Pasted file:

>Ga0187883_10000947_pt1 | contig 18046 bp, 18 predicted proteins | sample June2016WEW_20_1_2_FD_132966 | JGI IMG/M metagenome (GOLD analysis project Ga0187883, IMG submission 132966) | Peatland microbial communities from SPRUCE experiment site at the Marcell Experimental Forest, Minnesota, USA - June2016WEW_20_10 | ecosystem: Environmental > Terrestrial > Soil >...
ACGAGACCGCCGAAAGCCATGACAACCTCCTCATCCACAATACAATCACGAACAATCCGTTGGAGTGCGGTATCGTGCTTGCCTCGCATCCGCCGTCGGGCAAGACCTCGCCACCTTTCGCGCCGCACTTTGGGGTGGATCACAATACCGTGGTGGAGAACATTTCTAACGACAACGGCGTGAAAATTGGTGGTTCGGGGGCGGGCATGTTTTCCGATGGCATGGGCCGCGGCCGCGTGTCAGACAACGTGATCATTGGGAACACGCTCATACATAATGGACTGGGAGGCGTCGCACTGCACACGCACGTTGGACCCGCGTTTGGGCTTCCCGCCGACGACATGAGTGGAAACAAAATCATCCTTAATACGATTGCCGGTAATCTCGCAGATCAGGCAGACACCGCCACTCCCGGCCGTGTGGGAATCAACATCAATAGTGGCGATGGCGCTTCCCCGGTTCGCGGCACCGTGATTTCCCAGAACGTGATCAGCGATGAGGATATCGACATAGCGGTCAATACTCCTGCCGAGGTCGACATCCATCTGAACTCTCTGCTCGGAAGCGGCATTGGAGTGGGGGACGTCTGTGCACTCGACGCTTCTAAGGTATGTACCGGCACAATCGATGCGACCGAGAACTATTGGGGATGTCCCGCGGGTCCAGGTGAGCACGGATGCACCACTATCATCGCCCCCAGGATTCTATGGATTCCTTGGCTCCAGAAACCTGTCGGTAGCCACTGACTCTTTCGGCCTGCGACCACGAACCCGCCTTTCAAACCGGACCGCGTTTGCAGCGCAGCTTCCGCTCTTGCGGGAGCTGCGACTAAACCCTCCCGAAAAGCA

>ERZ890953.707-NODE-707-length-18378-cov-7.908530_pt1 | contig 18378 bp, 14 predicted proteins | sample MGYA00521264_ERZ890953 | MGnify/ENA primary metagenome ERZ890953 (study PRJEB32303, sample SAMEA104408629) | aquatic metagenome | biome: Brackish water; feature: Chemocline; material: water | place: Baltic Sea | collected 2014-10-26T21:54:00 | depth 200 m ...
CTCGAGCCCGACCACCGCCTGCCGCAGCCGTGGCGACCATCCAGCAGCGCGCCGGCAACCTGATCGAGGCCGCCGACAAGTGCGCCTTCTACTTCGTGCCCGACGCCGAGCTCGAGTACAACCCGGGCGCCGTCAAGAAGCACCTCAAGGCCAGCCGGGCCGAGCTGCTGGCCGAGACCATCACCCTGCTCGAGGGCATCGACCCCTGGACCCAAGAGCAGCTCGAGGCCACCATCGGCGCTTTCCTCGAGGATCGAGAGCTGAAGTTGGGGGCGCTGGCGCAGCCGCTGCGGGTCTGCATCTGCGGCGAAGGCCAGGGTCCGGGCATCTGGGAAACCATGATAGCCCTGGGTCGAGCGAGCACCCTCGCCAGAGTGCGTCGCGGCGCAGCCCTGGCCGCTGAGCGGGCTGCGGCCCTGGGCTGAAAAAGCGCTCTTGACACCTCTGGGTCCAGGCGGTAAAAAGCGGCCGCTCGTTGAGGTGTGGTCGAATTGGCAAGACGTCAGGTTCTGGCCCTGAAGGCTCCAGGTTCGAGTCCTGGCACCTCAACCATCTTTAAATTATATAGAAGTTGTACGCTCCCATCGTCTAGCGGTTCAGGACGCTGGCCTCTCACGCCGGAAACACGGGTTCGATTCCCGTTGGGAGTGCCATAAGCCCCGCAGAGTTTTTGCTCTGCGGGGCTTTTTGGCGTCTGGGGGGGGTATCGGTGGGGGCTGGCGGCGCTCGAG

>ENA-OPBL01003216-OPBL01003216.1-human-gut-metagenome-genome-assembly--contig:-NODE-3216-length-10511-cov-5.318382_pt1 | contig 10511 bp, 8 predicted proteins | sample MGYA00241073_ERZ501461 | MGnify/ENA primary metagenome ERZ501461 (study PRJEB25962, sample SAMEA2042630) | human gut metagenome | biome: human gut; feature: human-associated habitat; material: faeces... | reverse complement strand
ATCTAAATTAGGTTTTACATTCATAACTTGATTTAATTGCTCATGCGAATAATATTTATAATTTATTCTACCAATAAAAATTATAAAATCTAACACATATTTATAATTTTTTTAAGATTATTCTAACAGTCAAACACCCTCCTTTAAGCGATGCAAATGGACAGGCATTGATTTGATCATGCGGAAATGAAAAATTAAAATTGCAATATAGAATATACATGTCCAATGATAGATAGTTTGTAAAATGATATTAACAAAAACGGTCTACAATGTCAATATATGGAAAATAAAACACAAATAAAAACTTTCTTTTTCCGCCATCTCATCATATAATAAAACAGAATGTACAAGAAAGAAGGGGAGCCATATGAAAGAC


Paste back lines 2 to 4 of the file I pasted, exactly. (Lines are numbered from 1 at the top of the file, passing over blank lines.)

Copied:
ACGAGACCGCCGAAAGCCATGACAACCTCCTCATCCACAATACAATCACGAACAATCCGTTGGAGTGCGGTATCGTGCTTGCCTCGCATCCGCCGTCGGGCAAGACCTCGCCACCTTTCGCGCCGCACTTTGGGGTGGATCACAATACCGTGGTGGAGAACATTTCTAACGACAACGGCGTGAAAATTGGTGGTTCGGGGGCGGGCATGTTTTCCGATGGCATGGGCCGCGGCCGCGTGTCAGACAACGTGATCATTGGGAACACGCTCATACATAATGGACTGGGAGGCGTCGCACTGCACACGCACGTTGGACCCGCGTTTGGGCTTCCCGCCGACGACATGAGTGGAAACAAAATCATCCTTAATACGATTGCCGGTAATCTCGCAGATCAGGCAGACACCGCCACTCCCGGCCGTGTGGGAATCAACATCAATAGTGGCGATGGCGCTTCCCCGGTTCGCGGCACCGTGATTTCCCAGAACGTGATCAGCGATGAGGATATCGACATAGCGGTCAATACTCCTGCCGAGGTCGACATCCATCTGAACTCTCTGCTCGGAAGCGGCATTGGAGTGGGGGACGTCTGTGCACTCGACGCTTCTAAGGTATGTACCGGCACAATCGATGCGACCGAGAACTATTGGGGATGTCCCGCGGGTCCAGGTGAGCACGGATGCACCACTATCATCGCCCCCAGGATTCTATGGATTCCTTGGCTCCAGAAACCTGTCGGTAGCCACTGACTCTTTCGGCCTGCGACCACGAACCCGCCTTTCAAACCGGACCGCGTTTGCAGCGCAGCTTCCGCTCTTGCGGGAGCTGCGACTAAACCCTCCCGAAAAGCA

>ERZ890953.707-NODE-707-length-18378-cov-7.908530_pt1 | contig 18378 bp, 14 predicted proteins | sample MGYA00521264_ERZ890953 | MGnify/ENA primary metagenome ERZ890953 (study PRJEB32303, sample SAMEA104408629) | aquatic metagenome | biome: Brackish water; feature: Chemocline; material: water | place: Baltic Sea | collected 2014-10-26T21:54:00 | depth 200 m ...
CTCGAGCCCGACCACCGCCTGCCGCAGCCGTGGCGACCATCCAGCAGCGCGCCGGCAACCTGATCGAGGCCGCCGACAAGTGCGCCTTCTACTTCGTGCCCGACGCCGAGCTCGAGTACAACCCGGGCGCCGTCAAGAAGCACCTCAAGGCCAGCCGGGCCGAGCTGCTGGCCGAGACCATCACCCTGCTCGAGGGCATCGACCCCTGGACCCAAGAGCAGCTCGAGGCCACCATCGGCGCTTTCCTCGAGGATCGAGAGCTGAAGTTGGGGGCGCTGGCGCAGCCGCTGCGGGTCTGCATCTGCGGCGAAGGCCAGGGTCCGGGCATCTGGGAAACCATGATAGCCCTGGGTCGAGCGAGCACCCTCGCCAGAGTGCGTCGCGGCGCAGCCCTGGCCGCTGAGCGGGCTGCGGCCCTGGGCTGAAAAAGCGCTCTTGACACCTCTGGGTCCAGGCGGTAAAAAGCGGCCGCTCGTTGAGGTGTGGTCGAATTGGCAAGACGTCAGGTTCTGGCCCTGAAGGCTCCAGGTTCGAGTCCTGGCACCTCAACCATCTTTAAATTATATAGAAGTTGTACGCTCCCATCGTCTAGCGGTTCAGGACGCTGGCCTCTCACGCCGGAAACACGGGTTCGATTCCCGTTGGGAGTGCCATAAGCCCCGCAGAGTTTTTGCTCTGCGGGGCTTTTTGGCGTCTGGGGGGGGTATCGGTGGGGGCTGGCGGCGCTCGAG